By: Adam Seidner, M.D., M.P.H., CMO, The Hartford

On February 5th I participated in the Implementing Integrated Pain Management: Lessons from North Carolina Health Systems and Beyond conference at the Duke-Margolis Center for Health Policy. Participants came together to identify the current operational, financial, and regulatory barriers to and strategies to Integrated Pain Management (IPM) and develop strategies to overcome them.

About two dozen leaders bringing important stakeholder perspectives were in attendance to focus on North Carolina and beyond. The Alliance to Advance Comprehensive Integrative Pain Management was well represented with participation from many of its leaders and advisors. To give an idea of the breadth of the attendees, there were representatives from Duke University School of Medicine, Veterans Health Administration, Defense & Veterans Center for Integrated Pain Management, U.S. Pain Foundation, Stanford University School of Medicine, AmeriHealth Caritas North Carolina, North Carolina Medical Society Foundation, National Center for Complementary and Integrative Health, and many others. Those in attendance did not shirk their responsibility and they identified the ways to gain a better grasp on pain management.

The meeting goals were to identify principles and describe components of Integrated Pain Management programs; discuss challenges with implementing and expanding these models; and describe the factors that models must address to be successful and sustainable from a business perspective.

Overall, it was an excellent meeting bringing many stakeholders together to discuss various obstacles to delivering Integrative Pain Management. We reviewed Best Practices of Integrated Pain Management and what problems need to be solved. It was acknowledged that the prevailing approaches to musculoskeletal pain management are often unimodal, favoring pharmacological and procedure-oriented care to address the biological causes or contributors to pain. There is a need to recognize pain as a biopsychosocial condition with emotional, mental, behavioral, and biological components.

Common goals of IPM programs are to improve quality of life, manage pain, and optimize an individual’s function. Patient-centric models include building self-management techniques, managing comorbid conditions, and ensuring adherence to evidence-based practices.

Many medical disciplines manage chronic pain, including primary care providers, lack advanced training in the biopsychosocial model of pain management. In addition, clinicians are not properly trained to address cultural issues, biases, and their own beliefs about pain and IPM. There are cultural stigmas around pain and an underestimation of the magnitude of the problem and its impact on patients and their families.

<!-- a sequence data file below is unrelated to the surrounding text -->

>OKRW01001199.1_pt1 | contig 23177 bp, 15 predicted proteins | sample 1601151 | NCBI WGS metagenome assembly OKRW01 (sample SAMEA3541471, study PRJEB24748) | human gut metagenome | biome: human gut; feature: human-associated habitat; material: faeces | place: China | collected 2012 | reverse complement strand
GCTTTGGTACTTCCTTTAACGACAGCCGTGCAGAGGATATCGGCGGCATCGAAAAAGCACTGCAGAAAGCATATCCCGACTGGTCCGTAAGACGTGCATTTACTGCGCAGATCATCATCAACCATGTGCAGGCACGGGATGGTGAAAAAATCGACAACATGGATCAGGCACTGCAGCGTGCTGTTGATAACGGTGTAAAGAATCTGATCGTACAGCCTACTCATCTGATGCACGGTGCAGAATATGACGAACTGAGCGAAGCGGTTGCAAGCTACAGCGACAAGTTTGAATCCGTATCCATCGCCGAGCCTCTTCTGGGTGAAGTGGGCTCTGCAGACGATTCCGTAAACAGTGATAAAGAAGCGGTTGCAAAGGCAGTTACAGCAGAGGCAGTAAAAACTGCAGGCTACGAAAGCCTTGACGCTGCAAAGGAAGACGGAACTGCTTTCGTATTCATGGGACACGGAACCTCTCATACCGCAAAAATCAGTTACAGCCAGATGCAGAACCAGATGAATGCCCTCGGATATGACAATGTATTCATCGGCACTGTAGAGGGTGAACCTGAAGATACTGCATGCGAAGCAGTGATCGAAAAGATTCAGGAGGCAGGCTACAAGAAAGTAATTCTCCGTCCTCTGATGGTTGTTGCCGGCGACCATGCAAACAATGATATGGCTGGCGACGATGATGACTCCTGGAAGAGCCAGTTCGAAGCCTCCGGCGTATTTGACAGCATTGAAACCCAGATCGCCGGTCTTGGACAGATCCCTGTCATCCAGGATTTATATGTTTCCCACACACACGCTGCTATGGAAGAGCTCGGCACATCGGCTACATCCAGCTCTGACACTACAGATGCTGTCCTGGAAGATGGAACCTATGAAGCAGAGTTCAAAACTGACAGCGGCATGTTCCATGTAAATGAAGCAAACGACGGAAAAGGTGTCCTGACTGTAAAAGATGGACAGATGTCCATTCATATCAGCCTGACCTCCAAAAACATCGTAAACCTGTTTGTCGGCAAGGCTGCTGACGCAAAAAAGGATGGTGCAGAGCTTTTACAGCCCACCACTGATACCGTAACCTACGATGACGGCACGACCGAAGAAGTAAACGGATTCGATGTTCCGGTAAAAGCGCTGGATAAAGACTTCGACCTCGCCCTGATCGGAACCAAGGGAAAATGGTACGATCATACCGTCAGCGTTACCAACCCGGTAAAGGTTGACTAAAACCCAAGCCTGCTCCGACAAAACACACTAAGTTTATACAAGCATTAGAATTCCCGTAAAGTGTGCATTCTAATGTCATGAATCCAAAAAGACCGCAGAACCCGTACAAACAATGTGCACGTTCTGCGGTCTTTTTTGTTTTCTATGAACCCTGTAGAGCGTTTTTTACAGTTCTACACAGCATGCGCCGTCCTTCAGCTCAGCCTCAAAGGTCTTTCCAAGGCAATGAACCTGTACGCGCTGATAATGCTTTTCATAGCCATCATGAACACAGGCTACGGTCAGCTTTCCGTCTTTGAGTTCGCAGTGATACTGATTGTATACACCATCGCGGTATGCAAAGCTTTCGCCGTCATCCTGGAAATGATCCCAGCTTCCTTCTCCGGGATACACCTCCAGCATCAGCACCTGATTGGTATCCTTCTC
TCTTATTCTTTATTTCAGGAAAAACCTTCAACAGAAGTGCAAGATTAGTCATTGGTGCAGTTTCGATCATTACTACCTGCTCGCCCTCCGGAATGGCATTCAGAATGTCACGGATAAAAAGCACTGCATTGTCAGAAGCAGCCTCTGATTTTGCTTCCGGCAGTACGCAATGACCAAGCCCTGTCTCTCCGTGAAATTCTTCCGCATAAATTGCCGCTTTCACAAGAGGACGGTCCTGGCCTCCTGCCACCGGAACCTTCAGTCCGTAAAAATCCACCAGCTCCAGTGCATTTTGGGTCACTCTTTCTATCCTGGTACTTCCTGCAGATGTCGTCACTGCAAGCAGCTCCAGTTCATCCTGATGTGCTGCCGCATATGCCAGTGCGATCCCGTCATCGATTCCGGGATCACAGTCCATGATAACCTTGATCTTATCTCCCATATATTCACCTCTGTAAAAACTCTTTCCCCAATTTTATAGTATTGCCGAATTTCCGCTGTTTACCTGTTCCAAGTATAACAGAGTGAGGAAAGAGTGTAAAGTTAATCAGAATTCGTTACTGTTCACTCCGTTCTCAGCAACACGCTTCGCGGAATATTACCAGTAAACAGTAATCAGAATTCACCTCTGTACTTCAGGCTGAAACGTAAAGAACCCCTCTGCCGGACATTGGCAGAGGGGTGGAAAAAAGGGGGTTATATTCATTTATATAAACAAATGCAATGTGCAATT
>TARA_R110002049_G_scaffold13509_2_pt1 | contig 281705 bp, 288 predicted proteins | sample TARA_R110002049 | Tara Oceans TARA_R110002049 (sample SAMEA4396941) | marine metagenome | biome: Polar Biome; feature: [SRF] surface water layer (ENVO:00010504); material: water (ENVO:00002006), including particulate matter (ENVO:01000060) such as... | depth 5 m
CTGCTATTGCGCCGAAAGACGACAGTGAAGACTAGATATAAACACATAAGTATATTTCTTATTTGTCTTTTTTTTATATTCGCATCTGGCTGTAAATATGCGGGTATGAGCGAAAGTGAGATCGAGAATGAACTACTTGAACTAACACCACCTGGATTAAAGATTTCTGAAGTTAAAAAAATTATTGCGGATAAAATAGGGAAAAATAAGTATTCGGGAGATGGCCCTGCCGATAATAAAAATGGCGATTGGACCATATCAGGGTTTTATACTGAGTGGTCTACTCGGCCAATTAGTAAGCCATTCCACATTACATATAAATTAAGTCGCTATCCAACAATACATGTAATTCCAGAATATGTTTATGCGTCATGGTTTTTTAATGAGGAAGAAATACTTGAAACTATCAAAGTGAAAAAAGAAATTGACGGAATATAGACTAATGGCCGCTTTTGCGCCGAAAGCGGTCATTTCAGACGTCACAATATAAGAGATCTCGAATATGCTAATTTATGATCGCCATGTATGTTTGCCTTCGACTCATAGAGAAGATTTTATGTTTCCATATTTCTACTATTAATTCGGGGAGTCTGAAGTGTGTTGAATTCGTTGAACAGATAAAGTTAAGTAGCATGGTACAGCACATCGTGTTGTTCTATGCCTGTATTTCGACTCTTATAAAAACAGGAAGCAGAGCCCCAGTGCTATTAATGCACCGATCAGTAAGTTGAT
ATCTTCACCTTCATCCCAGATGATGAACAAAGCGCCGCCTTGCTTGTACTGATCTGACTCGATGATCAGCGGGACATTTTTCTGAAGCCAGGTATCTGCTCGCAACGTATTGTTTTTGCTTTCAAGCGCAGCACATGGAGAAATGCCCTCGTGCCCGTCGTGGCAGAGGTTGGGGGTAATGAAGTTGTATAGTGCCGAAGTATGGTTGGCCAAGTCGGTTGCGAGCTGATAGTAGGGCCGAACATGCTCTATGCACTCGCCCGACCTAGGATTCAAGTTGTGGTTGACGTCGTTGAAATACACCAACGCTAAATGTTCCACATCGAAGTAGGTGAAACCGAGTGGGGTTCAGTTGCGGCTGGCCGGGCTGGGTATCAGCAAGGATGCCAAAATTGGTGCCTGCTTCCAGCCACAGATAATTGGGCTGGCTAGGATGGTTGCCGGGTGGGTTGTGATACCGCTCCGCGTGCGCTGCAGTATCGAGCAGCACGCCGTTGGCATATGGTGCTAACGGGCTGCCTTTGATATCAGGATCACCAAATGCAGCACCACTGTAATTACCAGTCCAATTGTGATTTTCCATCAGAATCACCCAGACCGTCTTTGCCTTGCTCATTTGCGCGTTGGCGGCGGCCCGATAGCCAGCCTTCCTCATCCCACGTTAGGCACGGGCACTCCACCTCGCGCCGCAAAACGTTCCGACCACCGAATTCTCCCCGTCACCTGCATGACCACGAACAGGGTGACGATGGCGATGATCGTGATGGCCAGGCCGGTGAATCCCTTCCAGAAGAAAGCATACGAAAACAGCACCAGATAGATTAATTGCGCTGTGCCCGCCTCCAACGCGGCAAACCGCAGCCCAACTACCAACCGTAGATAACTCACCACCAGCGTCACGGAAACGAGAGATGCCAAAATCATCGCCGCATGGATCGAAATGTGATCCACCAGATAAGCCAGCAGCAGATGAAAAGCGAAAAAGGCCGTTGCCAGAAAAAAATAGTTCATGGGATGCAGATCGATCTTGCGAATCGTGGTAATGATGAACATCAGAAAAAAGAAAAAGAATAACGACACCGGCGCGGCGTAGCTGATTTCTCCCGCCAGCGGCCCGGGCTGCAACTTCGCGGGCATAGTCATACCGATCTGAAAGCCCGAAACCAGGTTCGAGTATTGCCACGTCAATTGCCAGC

Conference participants noted that evidence is needed to help patients avoid ineffective and unsafe treatments and ensure their safety. While non-pharmacologic pain management strategies may lower health care costs, providers need evidence to help them develop best practices. Reducing financial barriers to IPM care will be advanced by establishing a financial model that can support IPM modalities.

Health care organizations need to understand the potential costs of developing an IPM program. The group agreed that we need to find a way to pay for IPM services but payment for IPM services may not necessarily be the same for each program or modality. A mixed payment model is likely needed to ensure all services are properly reimbursed. While a bundled payment may cover the majority of services, underutilized services may require a fee-for-service reimbursement to ensure that its utilization is appropriate.

Overall, we should be encouraged that so many stakeholders have come together and are interested in how to move IPM forward. Partnerships between payer organizations and providers is necessary to explore the feasibility of alternative payment models. Providers should take into consideration their patient’s preferences and attitudes regarding various nontraditional treatments. Management can then be tailored to increase the likelihood of successful patient-centric pain management.

The Alliance to Advance Comprehensive Integrative Pain Management (AACIPM) will continue to work with stakeholders to answer many of the questions raised during the conference and find solutions to eliminate barriers to effect care. To that end, AACIPM is excited to welcome the Duke-Margolis Health Policy team that implemented this Roundtable meeting to participate in AACIPM’s Pain Policy Congress on May 13-14, 2020. This invitation-only meeting will convene key stakeholders, 100-125 leaders from 75 organizations and agencies, to level-set around this care and focus on action steps around shared priorities to advance quality pain management that keeps people with pain at the center of the model.

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